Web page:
Many argue about the radar charts, also called spider charts, due to their net-like shape. While some claim that the radar charts should not be used in dashboards, others use them to show their insights. The article What is a Radar Chart? Explained with Examples well defined the pros and cons of the spider charts:

  • It acts as an excellent tool to compare different entities easily.
  • Even if there are multiple variables to compare, we can do it with a spider graph.
  • They are simpler to understand by the audience instead of a column diagram.
  • We can distinguish different entities via colour-coding.
  • Extremely useful in drawing comparisons on the basis of different parameters
  • If there are a lot of variables to compare, then even a radar chart can get cluttered.
  • Sometimes, users find it hard to come up with an ideal data set to represent different variables together.
  • They are not ideal for making trade-off decisions or comparing vastly distinctive variables.
  • At times, the radial distance can be hard to judge and provide on-point information.

To use it or not in your projects depends on you, but if you reckon that your dashboard can benefit from the spider chart, you might want to give it a try. However, there is no straightforward way of creating such plots opposite Microsoft Excel. So, in this post, I will cover an efficient way of creating spider plots.


For this example, a dataset I am using is Adventure Works, and it is freely available on the Internet. I would like to plot the performance of the one salesperson vs another one for each month in 2013.


I can split this process into three categories. First of all, we need to create circular axes in Excel. Then we need to edit them in Gimp or any other photo editor you like. Finally, we will create a spider chart in Tableau.


I will not go over the entire process of creating it in Excel. The process is straightforward, and there are many resources on the Internet, for instance, this one. You need to have enough points to smooth them out to make circular axes circular. I found in my data that the maximum value that the total sales reach in a month in 2012 and 2013 for either Jillian Carlson or Jose Saraiva is about $400000 / month. So, I generated data from 0 to 400000 with the increment 4040.404, and it gave me exactly 100 points. To have some extra space beyond the 400000 axes, I added 24 points to be near the 500000 value. Then I just drew the radar plot and obtained the following plot:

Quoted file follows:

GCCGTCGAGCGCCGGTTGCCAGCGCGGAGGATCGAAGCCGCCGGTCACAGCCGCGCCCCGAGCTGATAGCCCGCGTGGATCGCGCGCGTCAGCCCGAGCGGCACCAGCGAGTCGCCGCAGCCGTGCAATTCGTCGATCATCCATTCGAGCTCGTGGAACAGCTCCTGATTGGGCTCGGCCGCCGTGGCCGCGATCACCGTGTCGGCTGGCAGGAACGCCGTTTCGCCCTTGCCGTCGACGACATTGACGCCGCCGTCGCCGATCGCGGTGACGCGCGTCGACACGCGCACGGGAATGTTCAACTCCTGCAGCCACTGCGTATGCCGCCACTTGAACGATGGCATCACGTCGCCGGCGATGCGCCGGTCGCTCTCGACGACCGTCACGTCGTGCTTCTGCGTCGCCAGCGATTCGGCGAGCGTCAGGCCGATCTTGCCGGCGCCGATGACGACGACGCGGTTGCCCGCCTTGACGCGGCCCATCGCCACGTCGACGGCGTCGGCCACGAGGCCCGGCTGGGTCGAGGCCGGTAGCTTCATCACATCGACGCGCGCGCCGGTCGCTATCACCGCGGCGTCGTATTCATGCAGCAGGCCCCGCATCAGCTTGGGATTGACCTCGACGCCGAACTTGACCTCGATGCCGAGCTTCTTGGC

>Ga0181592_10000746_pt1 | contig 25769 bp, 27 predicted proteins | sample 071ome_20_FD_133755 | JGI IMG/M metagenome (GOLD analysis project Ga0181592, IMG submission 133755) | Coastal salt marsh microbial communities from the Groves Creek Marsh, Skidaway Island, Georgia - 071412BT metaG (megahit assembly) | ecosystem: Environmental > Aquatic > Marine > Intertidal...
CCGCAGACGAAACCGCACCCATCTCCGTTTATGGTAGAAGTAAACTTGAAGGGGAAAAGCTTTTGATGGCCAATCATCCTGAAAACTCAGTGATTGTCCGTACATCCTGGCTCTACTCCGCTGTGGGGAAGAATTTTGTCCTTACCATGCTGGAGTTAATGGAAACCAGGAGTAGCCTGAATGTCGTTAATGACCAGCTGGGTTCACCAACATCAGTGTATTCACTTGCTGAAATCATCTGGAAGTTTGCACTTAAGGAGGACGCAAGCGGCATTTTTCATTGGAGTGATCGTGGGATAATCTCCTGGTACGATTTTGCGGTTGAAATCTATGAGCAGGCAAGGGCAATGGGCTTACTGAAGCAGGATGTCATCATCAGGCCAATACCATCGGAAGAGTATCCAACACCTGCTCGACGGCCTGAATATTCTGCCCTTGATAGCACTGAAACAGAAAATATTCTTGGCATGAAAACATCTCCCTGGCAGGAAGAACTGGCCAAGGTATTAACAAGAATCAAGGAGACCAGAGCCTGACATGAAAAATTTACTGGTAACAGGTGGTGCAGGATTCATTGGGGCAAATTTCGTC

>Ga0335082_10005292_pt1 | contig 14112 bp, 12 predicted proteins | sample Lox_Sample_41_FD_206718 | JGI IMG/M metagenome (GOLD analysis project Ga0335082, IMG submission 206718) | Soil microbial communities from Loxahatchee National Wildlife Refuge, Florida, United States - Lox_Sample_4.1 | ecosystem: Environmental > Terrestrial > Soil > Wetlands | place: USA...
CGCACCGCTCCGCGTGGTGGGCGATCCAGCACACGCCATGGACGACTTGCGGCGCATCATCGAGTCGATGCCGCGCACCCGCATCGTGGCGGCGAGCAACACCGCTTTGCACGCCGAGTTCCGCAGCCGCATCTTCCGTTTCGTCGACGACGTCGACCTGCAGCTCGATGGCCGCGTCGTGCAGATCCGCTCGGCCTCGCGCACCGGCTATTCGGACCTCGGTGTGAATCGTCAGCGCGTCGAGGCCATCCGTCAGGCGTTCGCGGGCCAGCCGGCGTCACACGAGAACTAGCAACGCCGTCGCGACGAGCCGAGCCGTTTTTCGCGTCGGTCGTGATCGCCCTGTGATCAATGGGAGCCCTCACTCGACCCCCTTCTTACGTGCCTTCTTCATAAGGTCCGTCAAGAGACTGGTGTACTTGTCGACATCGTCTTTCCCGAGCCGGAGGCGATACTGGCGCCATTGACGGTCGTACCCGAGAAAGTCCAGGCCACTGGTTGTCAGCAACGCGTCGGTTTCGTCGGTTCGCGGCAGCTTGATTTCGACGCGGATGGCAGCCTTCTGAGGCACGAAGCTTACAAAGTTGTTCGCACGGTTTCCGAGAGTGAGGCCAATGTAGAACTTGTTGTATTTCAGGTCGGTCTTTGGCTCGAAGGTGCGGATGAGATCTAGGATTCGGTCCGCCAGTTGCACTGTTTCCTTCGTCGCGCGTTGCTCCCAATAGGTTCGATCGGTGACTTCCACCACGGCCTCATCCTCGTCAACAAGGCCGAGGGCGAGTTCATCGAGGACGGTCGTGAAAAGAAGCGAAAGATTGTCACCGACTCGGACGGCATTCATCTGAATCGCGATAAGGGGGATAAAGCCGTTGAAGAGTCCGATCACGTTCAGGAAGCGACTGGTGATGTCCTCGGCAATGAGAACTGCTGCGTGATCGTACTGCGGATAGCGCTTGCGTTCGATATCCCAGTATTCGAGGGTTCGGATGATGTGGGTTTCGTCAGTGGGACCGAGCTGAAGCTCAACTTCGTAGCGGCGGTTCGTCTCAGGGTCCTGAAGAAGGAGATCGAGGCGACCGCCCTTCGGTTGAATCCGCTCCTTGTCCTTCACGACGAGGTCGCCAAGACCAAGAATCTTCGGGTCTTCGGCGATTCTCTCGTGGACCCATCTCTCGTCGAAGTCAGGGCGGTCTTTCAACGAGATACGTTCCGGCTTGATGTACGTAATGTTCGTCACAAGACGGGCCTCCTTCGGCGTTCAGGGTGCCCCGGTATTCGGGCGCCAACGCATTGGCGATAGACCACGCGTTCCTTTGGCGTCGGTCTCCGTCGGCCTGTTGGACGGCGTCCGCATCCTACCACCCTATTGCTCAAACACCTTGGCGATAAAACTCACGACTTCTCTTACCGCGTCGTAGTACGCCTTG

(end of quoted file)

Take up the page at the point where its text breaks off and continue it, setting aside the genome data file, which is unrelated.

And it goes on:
On the left-hand side, you can see the generated data from 0 to 496969.7, almost 500000. Then, editing the plot using standard tools in Excel, I ended up having the following circular axes:

You can see that the axes are running from 0 to 500000 with the incremental step 50000. For the next step, I would like to remove outer axes: 450000 and 500000. At the same time, I believe that the grid is too fine, and I want to remove inner axes: 50000, 150000, 250000, 350000. I could find a simpler way to remove these axes than to use the photo editor software Gimp which is free, or you can use any other editor tools you are used to.

Editing in Gimp

I used the clone tool to remove unnecessary axes and added two months, as you can see below. I could add all month names but decided not to spend time on the routine exercise. So, I obtain the following picture.

Finally, this picture is ready to be downloaded as a background image in Tableau.


Bearing in mind that this dataset is big we want to consider only sales, order date and Full Name, which consist of First Name and Last Name. Now, it is time to create a few calculated fields:

1. Let’s extract month from Order Date; the field name is 1. Months:

DATENAME(‘month’, [Order Date])

2. Calculate the number of months in the year. I used LOD EXCLUDE, and the field name is 2. # of months:

{ EXCLUDE [1. Months], [Full Name]: COUNTD([1. Months])}

3. Create angel in radian. It measures the angle between the nearest radial axes, i.e. between months. The field name is 3. Angel:

2 * PI() / SUM([2. # of months])
– 2*PI() / SUM([2. # of months])

I used – 2*PI() / SUM([2. # of months]) to make sure that January axis is aligned with X axis.

4. The next step is to project each value of Sales to the X and Y-axis:

4.a project to the X-axis is shown below. The field name is 4. X:

sum([Sales]) * COS([3. Angel])

4.b The project to the Y-axis is shown below. The field name is 5. Y:

sum([Sales]) * SIN([3. Angel])

5. Pull [Full Name] on Colors and [1. Months] on Details. Change the plot type to Polygon. Bring [3. Angel] to Path and set up Table Calculations by [1. Months]. Drag [4. X] and [5. Y] to Columns and Rows respectfully and set up Table Calculations by [1. Months] as well.

6. I added some filters:

7. Finally, you need to change for [3 Angel], [4. X] and [5. Y] the Table Calculation to  Compute Using [1. Months] and you should obtain the radar chart.

8. You can spice it up by adding buttons for example, but it is not a topic of this post.


A radar or Spider chart is a great tool to have in your arsenal to impress your client. Unfortunately, Tableau does not have it within its tools. To create such plots, you may need to spend more time than you might expect and use more than one software tool.

You can see from the plot how easy it is to distinguish between the performance of Jillian Carlson and Jose Saraiva. Sales of the former are not as good as the letter. However, the actual values cannot be inferred as easily as on other plots but you can use a tooltip to show the values if you need to.

I hope that one day we will find a radar plot among other tools in Tableau.


Boris Kushnarev
Author: Boris Kushnarev